This blog was written by a guest contributor David Gavenda.
I have always been interested in Amsterdam: its history, its canals, character and its permissive culture. I decided to rent an apartment and spend a month to explore and better understand the city, its surroundings and its culture.
The first thing I normally do when arriving in a new city is to take a walking tour. It helps me get a sense of direction for later on when exploring the city on my own. The tour guides can also answer those important questions like what ATM offers the best rates or which museum is a not worth the time. Amsterdam has numerous “for a fee” walking tours and numerous free walking tours (tips only). In most cases the free ones offer the same information as the paid ones.
The guide is the key to any tour. I took two free tours, each lasting about two hours and each covering different parts of the city. They were of similar quality, just covering different areas. Midway through each tour, the guide offers a 15-minute break in a bar, restaurant or shop, each offering to sell non-discounted tickets to any of the town’s many museums or attractions. Nothing wrong with this: it’s just like watching network television with the commercials. The free tour I liked the best was from Sandemans. You make reservations on line (or just show up without a reservation). The tour starts in Dam Square and takes you through the red-light district and ends up at the Ann Frank House. The guide was great and answered all questions. (My guide told us don’t waste your money going to the Holocaust Museum and, after going myself, I decided that he was correct.) He was also very knowledgeable about Dutch history.
Among the city’s many important and interesting neighborhoods are:
Dam Square. The city’s main Square, located a 5-10 minute walk from the Central Train station and the Red Light District, is home to the Royal Palace (must see) the Nieuwe Kerk (New church), the National Monument and Madame Tussaud Museum. It is the starting point for most walking tours and home to my favorite coffee shop, Dam Good Coffee Shop.
Amsterdam’s Red Light District
Sex, drugs and rock and roll! Amsterdam’s largest and most famous red-light district is located a short walking distance from Dam Square. This eight-to-ten square block area that has it all: Prostitution, cannabis coffee shops, bars/restaurants, sex/cannabis oriented museums, strip clubs, peep shows and other assorted sex shops and theaters including the Amsterdam’s famous Moulin Rouge.
It is one of the safest areas of the city to walk around, even at night. Police are everywhere. Tourists come from all over to the world to see this area and it can get very crowded on busy nights. Even if you are a little prudish you will not feel out of place in this neighborhood and there are plenty of outdoor cafes and coffee shops in which you can grab a cocktail, have a smoke and people watch. Best time to see the action is between about 11:00 PM and 1:00 AM. A couple of caveats: watch out for pick pockets, never buy drugs on the street and remember it is against the law to take pictures of the working girls/guys and to use marijuana in public.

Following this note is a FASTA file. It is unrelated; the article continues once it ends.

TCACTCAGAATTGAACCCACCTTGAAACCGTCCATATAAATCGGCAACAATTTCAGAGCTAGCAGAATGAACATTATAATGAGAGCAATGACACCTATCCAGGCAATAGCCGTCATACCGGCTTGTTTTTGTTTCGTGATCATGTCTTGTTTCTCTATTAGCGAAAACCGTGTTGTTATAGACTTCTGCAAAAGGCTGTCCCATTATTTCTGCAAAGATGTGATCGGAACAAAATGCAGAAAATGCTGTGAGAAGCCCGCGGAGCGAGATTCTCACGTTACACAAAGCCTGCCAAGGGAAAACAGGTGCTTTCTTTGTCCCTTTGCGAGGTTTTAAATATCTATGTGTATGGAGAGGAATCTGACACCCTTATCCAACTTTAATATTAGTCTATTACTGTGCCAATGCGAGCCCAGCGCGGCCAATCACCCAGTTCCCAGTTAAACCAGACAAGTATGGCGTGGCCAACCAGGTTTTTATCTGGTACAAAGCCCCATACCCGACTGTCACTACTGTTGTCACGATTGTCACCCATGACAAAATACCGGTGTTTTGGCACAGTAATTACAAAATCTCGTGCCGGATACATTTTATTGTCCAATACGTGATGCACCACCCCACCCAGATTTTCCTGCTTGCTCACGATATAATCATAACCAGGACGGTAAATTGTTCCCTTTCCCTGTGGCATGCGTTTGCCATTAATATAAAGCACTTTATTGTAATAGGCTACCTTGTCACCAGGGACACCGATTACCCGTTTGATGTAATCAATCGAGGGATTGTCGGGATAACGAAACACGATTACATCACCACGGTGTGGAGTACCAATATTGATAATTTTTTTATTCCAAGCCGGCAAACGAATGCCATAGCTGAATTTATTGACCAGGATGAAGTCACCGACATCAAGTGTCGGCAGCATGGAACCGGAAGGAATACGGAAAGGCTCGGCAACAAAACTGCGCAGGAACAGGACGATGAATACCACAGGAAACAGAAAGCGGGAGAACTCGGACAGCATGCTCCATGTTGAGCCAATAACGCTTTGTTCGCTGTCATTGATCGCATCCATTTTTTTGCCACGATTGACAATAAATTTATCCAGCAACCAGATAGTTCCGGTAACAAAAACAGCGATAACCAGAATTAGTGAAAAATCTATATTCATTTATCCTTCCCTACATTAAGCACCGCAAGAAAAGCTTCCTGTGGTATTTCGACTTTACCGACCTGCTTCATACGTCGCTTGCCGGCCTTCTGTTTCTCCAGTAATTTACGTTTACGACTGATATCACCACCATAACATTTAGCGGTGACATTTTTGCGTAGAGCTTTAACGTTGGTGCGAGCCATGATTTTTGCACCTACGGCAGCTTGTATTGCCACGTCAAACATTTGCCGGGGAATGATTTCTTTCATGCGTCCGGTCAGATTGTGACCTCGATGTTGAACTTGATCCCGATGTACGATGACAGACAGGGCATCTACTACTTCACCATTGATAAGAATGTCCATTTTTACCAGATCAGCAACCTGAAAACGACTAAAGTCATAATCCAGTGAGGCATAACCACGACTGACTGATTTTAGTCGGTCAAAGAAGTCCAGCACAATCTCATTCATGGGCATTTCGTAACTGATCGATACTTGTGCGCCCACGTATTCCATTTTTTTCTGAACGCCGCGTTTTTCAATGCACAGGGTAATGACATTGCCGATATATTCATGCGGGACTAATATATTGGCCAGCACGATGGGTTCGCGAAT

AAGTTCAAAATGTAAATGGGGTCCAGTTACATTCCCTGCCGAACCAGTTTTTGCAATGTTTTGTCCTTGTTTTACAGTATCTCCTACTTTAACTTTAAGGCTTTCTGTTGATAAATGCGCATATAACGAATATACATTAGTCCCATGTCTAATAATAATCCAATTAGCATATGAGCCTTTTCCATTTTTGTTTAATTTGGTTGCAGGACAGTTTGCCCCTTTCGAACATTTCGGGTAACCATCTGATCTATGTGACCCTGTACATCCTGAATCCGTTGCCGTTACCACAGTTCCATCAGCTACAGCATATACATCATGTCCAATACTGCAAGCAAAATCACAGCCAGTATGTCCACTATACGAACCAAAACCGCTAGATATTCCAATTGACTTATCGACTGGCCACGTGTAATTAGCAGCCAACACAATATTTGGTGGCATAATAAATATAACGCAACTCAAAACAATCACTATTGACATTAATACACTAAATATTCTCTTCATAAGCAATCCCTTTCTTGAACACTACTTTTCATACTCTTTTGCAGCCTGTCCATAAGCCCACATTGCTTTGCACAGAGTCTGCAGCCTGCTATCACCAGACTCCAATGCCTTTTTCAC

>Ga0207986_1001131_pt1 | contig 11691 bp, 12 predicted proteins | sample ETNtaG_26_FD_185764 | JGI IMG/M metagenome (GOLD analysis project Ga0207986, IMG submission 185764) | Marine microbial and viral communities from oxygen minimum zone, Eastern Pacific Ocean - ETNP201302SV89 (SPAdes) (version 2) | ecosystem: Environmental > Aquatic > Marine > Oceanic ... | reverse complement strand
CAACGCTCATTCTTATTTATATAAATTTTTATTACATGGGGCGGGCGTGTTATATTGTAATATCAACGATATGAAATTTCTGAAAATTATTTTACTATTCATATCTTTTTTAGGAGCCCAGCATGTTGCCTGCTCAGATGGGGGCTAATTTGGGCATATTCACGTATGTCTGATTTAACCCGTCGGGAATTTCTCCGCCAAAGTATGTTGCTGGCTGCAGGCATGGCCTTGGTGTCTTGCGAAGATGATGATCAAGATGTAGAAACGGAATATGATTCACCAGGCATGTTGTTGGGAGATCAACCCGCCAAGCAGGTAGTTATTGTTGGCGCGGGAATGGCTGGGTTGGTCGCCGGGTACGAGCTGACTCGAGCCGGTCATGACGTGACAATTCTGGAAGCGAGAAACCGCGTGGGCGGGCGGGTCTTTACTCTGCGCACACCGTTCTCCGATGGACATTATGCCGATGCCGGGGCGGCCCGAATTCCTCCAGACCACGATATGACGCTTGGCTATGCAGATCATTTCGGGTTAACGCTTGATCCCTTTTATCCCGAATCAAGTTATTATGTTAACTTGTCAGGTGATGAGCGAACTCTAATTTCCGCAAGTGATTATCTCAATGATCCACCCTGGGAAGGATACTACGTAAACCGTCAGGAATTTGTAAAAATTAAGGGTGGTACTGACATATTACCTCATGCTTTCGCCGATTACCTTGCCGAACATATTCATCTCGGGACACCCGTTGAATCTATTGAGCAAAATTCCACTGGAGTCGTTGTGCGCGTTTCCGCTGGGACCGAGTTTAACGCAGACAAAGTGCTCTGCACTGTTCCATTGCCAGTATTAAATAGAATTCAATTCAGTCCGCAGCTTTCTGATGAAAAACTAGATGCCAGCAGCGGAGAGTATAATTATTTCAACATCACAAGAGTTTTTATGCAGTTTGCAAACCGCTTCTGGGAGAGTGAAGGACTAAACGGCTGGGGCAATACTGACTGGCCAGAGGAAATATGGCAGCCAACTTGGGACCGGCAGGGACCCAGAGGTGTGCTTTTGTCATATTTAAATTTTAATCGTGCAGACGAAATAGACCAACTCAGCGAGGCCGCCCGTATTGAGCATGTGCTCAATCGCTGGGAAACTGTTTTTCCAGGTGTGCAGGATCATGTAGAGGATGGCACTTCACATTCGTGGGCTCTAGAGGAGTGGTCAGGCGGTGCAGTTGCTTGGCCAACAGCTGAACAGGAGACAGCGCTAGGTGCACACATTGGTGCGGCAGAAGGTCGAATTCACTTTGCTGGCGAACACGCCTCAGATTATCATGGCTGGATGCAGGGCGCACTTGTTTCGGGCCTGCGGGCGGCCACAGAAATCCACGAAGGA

Prostitution is legal in Amsterdam, but regulated. Prostitutes are not allowed to solicit business on the streets. They must work either in brothels, strip clubs or independently as “Window Prostitutes”.
Window Prostitution is what the district is most known for. Scantily clad girls or guys (mostly girls) display themselves behind full-length, street-facing windows illuminated with, you got it, red lights. The district has hundreds of these windows, with each leading to a bedroom/bathroom area. The prostitutes rent the windows and rooms for, as I was told, about 85-125 euros per shift–higher at night when business is better. The government oversees compliance with laws that regulate the trade.
The “district” has plenty of paid tours available on line, however I didn’t feel the need to hire one since the free Sandeman’s walking tour (see above) included a tour and discussion of the district.
Jewish Cultural Quarter
This is the center of much of the city’s history and a key stop for anyone interested in European Jewish history. Key stops, all of which are discussed in upcoming posts on Amsterdam’s Historic Sites. include a number of restored buildings, a historic synagogue, and most importantly, the Ann Frank House.
In addition to exploring the city on long, leisurely bike rides, I spent much of my time in these neighborhoods, and particularly in exploring the city’s many historic sites and museums. These, and a daytrip to the neighboring city of Haarlem, are discussed in the following series of posts.